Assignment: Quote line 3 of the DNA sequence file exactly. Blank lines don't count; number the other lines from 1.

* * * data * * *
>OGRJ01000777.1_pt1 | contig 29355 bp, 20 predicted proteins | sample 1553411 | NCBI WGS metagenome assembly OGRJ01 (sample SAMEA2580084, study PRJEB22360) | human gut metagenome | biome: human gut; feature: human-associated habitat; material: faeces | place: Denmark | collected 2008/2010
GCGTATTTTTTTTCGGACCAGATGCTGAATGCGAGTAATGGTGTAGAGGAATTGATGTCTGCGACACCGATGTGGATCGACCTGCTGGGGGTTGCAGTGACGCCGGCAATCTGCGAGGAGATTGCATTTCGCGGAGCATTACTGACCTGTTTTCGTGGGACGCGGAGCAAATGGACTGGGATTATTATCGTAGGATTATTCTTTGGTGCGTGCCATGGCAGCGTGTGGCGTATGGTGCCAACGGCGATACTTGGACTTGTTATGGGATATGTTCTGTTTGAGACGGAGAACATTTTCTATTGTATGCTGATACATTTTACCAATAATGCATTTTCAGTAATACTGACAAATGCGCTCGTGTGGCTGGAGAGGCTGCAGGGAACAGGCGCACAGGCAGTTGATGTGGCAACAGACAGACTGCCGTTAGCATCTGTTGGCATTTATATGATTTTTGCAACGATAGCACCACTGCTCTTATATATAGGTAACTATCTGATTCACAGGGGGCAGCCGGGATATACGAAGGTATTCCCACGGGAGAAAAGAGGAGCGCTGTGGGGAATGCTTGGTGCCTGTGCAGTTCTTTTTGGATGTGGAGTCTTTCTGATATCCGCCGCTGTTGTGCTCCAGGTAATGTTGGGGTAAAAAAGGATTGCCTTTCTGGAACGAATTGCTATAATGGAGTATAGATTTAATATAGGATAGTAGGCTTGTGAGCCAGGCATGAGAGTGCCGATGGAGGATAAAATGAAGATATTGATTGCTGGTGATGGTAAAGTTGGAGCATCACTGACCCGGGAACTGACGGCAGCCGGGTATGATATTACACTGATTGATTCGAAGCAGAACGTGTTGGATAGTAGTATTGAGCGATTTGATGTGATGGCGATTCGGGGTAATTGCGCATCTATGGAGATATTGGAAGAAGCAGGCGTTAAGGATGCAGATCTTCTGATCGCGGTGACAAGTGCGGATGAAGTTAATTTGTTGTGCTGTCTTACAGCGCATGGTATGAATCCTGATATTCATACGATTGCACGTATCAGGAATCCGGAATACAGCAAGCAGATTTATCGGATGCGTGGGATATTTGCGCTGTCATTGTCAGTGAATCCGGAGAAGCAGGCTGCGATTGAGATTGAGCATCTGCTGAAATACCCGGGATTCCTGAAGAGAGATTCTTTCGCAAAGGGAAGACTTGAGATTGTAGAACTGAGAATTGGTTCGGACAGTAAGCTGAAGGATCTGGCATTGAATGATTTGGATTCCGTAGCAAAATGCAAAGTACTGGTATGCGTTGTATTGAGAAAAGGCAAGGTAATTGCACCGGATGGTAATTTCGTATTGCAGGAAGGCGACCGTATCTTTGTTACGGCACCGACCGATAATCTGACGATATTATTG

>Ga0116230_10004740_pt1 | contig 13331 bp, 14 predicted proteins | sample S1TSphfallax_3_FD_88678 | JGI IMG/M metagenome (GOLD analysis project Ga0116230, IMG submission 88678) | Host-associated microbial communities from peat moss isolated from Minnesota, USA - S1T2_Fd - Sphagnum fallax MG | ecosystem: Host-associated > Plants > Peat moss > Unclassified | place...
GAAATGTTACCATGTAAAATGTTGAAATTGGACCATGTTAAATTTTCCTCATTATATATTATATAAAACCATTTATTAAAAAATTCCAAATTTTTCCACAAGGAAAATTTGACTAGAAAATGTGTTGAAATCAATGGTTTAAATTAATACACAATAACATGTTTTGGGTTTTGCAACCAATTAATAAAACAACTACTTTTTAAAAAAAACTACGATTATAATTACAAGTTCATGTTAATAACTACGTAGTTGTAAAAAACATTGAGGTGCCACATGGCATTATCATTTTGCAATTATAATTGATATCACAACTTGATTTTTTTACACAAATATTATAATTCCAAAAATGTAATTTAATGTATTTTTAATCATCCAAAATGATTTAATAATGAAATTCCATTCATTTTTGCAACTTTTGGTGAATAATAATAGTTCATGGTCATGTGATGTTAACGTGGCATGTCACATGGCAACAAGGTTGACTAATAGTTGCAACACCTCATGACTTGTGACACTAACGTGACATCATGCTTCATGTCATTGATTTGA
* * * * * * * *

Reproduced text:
>Ga0116230_10004740_pt1 | contig 13331 bp, 14 predicted proteins | sample S1TSphfallax_3_FD_88678 | JGI IMG/M metagenome (GOLD analysis project Ga0116230, IMG submission 88678) | Host-associated microbial communities from peat moss isolated from Minnesota, USA - S1T2_Fd - Sphagnum fallax MG | ecosystem: Host-associated > Plants > Peat moss > Unclassified | place...